in more current Boy Scout Handbooks, is the *application* of that rule. To
whom does he hand over his Eagle Scout badge to today?? The Scoutmaster,
whom lies about his or her inability to wear the Scouter's uniform? The
Troop Committee Chair, whom misleads others on the Committee in thinking
that his son is ready for Eagle by "passing him" off on several merit badges
merely by "we've done that before"?? To the local Council, who may have
*other motivations* for the decisions that they make??
Back when we had more control over whom were Scouters and when our
communities held them up to a higher standard (similar to teachers and
religious leaders), we did that. Today, when even our national magazines
state that many of us cheat on our taxes, take home office supplies and
"fudge" on our expense accounts....we can't expect a 14 year-old Eagle Scout
to hand over his badge to us when we can't even keep our own obligations!
>the "New Age" philosophy of living seems to not fit either. How would you
>handle a boy wanting to join the BSA who is into the New Age philosophy
that >everyone is a God that obtains powers through the crystal-power
mysticism >and numerology worship? They as a group are good people socailly
like the >aethists, their idol worship is not Satanic, and they have a
belief in God (they >are their individual own God).
Does the Scout "believe in something or someone higher or more important
than himself"??? Yes.
Does the Scout "practices his beliefs and integrates them into the Scout
Oath and Law??? Yes, he may.
Then, the BSA shouldn't have any problems with that at all..... and neither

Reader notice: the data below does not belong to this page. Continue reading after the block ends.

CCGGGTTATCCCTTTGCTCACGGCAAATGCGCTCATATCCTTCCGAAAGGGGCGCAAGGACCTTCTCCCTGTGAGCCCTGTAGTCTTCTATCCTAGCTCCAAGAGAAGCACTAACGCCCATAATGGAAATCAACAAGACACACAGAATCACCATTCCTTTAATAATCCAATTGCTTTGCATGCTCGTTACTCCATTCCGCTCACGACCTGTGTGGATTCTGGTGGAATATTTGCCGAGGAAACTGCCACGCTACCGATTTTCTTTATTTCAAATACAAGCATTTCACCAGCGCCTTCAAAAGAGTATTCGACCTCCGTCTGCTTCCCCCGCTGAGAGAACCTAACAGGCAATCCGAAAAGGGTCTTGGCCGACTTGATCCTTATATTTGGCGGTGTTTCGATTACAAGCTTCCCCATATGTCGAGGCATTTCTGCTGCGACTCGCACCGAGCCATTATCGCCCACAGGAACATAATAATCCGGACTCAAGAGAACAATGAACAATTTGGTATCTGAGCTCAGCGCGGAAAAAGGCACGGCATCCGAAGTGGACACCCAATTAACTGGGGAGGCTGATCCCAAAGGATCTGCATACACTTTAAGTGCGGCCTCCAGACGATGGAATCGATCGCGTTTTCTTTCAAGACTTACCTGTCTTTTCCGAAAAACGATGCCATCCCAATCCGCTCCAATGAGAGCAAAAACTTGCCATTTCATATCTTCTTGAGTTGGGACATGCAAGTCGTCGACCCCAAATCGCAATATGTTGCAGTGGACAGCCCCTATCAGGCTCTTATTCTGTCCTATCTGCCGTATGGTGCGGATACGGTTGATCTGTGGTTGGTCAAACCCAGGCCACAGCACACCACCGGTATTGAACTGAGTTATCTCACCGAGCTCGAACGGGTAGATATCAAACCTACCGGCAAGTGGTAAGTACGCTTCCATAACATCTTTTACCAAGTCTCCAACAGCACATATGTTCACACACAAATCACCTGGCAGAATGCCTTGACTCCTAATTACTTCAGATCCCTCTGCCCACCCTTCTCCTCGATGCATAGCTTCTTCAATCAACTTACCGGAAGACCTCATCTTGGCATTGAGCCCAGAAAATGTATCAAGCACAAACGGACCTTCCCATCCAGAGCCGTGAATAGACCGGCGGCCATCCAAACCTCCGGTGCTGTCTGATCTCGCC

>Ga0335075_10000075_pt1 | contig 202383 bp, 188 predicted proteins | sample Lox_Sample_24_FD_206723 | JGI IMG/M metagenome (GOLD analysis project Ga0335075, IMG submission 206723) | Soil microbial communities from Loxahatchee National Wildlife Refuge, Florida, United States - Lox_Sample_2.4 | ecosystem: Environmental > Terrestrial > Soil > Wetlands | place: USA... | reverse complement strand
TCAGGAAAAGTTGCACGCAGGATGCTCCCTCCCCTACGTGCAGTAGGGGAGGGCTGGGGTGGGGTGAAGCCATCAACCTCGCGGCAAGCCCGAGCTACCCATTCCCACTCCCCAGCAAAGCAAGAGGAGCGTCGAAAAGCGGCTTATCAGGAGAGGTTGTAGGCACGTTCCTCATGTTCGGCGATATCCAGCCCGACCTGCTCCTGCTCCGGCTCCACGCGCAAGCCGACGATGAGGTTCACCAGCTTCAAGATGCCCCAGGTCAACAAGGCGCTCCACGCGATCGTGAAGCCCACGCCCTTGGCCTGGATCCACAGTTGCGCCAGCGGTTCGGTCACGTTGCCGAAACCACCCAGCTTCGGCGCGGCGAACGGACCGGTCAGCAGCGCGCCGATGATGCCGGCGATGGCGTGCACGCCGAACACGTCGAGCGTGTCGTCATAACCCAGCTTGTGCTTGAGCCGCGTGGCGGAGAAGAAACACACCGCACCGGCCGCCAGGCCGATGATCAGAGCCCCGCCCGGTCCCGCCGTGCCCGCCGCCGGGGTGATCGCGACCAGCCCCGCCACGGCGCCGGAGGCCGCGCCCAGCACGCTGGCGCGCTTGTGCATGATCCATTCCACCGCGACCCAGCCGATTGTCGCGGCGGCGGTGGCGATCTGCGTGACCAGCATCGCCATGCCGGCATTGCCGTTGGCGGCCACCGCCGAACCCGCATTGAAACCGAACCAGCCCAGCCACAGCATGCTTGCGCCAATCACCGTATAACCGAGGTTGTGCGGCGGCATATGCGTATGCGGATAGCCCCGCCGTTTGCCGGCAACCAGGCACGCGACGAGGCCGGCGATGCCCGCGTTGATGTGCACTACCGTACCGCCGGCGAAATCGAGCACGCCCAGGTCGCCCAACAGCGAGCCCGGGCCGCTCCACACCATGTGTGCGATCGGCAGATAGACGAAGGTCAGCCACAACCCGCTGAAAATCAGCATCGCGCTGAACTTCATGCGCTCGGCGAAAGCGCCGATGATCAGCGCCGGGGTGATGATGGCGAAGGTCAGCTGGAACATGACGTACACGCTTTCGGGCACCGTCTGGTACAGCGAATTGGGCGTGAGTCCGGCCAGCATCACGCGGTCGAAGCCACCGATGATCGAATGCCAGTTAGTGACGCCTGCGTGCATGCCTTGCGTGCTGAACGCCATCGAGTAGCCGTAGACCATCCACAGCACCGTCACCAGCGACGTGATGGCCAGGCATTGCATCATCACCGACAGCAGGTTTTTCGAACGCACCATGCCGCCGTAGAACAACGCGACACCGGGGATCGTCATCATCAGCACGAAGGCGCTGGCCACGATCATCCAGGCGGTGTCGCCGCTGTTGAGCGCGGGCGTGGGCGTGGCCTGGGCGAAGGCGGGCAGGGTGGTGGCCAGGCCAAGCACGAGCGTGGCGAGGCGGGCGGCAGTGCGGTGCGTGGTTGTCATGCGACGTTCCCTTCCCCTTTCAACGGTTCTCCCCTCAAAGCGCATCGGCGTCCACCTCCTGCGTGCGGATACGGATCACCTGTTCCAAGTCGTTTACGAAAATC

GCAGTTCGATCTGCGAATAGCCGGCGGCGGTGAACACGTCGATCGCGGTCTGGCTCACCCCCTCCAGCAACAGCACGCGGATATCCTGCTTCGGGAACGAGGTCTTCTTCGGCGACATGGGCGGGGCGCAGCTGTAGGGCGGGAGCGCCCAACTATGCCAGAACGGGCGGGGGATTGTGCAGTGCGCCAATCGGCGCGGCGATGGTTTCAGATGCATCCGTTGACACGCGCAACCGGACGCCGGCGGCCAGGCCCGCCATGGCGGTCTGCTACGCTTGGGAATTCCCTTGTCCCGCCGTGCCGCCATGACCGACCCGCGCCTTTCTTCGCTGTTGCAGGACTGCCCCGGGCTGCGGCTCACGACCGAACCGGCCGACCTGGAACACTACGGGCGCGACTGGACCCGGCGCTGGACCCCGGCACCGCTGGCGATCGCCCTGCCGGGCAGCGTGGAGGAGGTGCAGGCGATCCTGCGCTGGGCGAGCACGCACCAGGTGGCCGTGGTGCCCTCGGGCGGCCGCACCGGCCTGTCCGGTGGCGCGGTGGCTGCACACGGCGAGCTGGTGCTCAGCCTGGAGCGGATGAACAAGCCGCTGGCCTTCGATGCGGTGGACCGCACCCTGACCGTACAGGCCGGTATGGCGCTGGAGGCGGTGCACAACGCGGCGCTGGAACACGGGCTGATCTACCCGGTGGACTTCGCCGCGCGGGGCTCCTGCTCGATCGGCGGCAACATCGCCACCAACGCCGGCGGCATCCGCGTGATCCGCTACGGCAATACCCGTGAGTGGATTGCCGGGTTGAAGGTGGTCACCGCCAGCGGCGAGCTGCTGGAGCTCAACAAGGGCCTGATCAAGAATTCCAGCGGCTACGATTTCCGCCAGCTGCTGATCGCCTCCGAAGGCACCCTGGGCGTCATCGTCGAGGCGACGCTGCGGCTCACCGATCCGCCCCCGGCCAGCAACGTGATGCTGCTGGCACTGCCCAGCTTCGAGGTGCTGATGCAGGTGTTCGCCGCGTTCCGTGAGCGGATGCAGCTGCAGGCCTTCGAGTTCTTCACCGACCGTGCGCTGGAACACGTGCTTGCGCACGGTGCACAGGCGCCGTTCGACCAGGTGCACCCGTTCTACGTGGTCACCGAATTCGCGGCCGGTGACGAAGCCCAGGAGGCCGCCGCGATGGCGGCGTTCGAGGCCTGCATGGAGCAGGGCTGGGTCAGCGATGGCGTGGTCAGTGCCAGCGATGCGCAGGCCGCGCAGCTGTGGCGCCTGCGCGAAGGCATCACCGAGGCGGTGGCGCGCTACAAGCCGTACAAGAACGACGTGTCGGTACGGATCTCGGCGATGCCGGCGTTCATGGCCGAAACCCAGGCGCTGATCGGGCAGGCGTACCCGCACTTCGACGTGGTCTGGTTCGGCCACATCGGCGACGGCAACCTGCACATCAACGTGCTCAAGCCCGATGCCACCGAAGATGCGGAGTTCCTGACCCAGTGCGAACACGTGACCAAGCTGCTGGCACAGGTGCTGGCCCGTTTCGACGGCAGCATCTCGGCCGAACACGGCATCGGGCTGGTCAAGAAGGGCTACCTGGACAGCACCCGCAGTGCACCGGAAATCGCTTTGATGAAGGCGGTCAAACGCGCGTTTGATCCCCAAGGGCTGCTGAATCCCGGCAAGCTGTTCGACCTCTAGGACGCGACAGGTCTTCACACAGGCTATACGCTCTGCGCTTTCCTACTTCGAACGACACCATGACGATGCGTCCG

should we as Scouters. (As believers in our own faiths, that's *another
story* and something for *another forum other than this one*)
No person is perfect.....we all try and do the very best we can, ask our
Saviors for forgiveness and pray that we do better in the future. No Scout
is perfect. Scouting is a game about prepardness for life itself...a life
in which Scouts will have to deal with those with religious beliefs and
feelings different than his own. A life in which he will have to *draw
upon* some form of faith or religious upbringing or thought or something
when he finds himself on a cold, dark trail without a flashlight or match.
That's where those priniciples of "believing in something or someone higher
or more important than ones self" comes into play. You won't find it in a
BSA manual, Alan. You won't find it in a memo from the National BSA
professional leadership. It's one of those simple things that I refer to
as "common Scouters' Sense" that each Scout, each Scouter should follow in
order to be the best example to his or her peers and the best example to
those outside of the BSA.
With that, I will entertain any and all comments *privately* to me at one of
the email addresses below and because I was one of those that agreed that
such conversations be limited, I won't post a followup here on Scouts-L.
Sorry for the long posting and long reply....and my personal apologies to
those that I've slighted by what some may call "preaching". I didn't intend
to do so, but I don't hide my faith either...
(c) 1997 Mike Walton ("no such thing as strong coffee,...") (502) 827-9201
(settummanque, the blackeagle) http://dynasty.net/users/blkeagle
241 Fairview Dr., Henderson, KY 42420-4339 email@example.com
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Terry Howerton Sakima Group, Inc. SCOUTER Magazine Kansas City